Hypothesis: This study analyzed clinical, radiographic, and histologic data from failed total shoulder arthroplasties (TSAs) to determine factors associated with osteolysis. Materials and methods: From 1985 to 2005, 52 patients (mean age, 61.6 years) underwent revision TSA at a single institution at a mean of 4.3 years after their index surgery. Patients were retrospectively assigned to 2 cohorts based on the presence (n = 10) or absence (n = 42) of osteolysis around their implants on the last prerevision surgery radiographs. Clinical information, associated histopathology from tissues obtained at revision surgery, and polyethylene wear data from the retrieved glenoid components were compared between groups. Results: In the osteolysis group, 20% had screw fixation compared with 2.5% without osteolysis (P = .039). The radiolucency score was significantly higher in the osteolysis group: 12.7 ± 2.0 vs 8.7 ± 3.7 (P = .003). Wear analysis of the osteolysis group demonstrated significant increases in third-body particles compared with those implants without osteolysis (P = .004). Histology available from retrieved implants demonstrated particulate debris in 62% of patients with osteolytic lesions vs 67% without osteolytic lesions (P > .05). Discussion: Significant differences were found in patients with osteolytic lesions compared with patients undergoing TSA revision surgery without such lesions, specifically with regard to glenoids that used adjuvant screw fixation, the presence of increased radiolucent lines, and an abundance of third-body wear. No significant differences were found in particulate wear debris despite the prevailing notion that osteolysis is associated with particulate debris from implant wear. Conclusion: Screw fixation and third-body wear were associated with osteolysis after TSA.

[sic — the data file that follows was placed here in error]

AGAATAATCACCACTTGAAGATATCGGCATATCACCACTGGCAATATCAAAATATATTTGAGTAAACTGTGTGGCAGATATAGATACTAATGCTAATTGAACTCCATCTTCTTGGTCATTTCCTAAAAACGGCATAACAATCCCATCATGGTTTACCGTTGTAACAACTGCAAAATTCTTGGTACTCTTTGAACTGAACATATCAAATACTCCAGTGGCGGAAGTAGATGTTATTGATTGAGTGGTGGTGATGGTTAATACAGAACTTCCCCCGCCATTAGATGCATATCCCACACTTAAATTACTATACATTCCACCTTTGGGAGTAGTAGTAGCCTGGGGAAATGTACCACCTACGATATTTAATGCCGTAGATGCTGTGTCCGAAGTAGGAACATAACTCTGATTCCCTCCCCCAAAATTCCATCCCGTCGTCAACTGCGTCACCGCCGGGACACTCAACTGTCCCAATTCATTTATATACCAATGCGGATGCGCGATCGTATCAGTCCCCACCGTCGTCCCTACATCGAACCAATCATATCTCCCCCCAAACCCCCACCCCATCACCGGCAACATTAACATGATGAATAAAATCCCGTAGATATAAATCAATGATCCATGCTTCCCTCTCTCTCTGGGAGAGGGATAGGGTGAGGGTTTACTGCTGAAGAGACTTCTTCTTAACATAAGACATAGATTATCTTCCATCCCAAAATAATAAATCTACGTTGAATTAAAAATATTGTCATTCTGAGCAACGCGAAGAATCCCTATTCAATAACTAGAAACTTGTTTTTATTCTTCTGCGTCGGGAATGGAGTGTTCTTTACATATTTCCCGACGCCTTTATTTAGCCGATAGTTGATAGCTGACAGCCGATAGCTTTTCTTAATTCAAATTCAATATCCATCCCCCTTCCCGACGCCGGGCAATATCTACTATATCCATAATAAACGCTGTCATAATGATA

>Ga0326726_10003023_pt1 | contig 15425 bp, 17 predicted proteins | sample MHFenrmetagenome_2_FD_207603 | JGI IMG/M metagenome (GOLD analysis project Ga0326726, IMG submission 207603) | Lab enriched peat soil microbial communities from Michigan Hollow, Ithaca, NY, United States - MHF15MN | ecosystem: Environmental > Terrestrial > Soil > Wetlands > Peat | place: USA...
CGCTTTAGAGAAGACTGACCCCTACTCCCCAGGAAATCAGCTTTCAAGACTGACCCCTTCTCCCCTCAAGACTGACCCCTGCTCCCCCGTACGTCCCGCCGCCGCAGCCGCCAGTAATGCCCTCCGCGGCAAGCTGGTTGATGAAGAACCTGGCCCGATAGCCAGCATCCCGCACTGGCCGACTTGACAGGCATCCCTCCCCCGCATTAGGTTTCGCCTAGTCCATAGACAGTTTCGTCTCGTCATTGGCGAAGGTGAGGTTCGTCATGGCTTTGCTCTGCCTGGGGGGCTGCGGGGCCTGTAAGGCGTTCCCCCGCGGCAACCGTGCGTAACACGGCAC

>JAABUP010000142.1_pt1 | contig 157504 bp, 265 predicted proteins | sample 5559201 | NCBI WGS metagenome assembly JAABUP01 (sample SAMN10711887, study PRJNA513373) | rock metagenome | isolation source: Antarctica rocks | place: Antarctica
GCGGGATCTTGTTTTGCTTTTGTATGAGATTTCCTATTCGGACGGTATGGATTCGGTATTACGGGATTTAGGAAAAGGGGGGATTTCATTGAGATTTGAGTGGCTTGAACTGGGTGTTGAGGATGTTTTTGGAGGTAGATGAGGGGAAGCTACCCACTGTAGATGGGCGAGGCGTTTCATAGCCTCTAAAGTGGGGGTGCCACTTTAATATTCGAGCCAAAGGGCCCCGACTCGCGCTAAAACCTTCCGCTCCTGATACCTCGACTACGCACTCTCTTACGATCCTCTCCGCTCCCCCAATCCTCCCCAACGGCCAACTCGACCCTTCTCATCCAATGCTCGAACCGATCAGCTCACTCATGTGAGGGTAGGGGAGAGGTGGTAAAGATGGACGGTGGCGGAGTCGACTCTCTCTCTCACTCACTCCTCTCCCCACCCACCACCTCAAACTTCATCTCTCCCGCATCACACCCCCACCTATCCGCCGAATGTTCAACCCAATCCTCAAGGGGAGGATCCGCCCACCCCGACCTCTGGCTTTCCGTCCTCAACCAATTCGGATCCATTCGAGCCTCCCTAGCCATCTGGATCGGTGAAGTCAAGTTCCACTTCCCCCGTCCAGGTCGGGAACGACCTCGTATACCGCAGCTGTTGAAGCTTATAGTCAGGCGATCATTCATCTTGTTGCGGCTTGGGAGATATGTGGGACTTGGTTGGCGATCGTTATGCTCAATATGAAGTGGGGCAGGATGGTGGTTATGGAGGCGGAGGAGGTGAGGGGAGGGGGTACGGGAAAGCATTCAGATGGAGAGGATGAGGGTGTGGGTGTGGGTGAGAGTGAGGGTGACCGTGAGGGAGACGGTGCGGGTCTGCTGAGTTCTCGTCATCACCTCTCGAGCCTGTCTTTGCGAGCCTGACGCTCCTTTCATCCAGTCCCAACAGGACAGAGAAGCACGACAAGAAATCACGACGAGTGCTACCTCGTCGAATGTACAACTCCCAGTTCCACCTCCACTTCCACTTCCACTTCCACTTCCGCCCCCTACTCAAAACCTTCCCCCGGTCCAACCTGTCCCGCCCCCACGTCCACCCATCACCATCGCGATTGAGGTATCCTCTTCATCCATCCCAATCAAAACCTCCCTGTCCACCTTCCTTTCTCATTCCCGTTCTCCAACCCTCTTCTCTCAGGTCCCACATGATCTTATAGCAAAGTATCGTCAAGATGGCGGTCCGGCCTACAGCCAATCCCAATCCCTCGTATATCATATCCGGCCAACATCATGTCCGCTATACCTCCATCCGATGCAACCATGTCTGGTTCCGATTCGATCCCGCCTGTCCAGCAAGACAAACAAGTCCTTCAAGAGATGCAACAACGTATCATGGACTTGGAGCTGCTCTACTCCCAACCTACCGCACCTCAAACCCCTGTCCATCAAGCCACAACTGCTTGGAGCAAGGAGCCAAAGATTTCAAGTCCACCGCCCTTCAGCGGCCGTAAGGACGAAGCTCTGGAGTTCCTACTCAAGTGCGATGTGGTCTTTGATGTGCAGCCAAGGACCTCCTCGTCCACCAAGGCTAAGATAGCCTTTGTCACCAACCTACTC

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- Failed total shoulder arthroplasty
- implant debris
- polyethylene wear
- retrieval analysis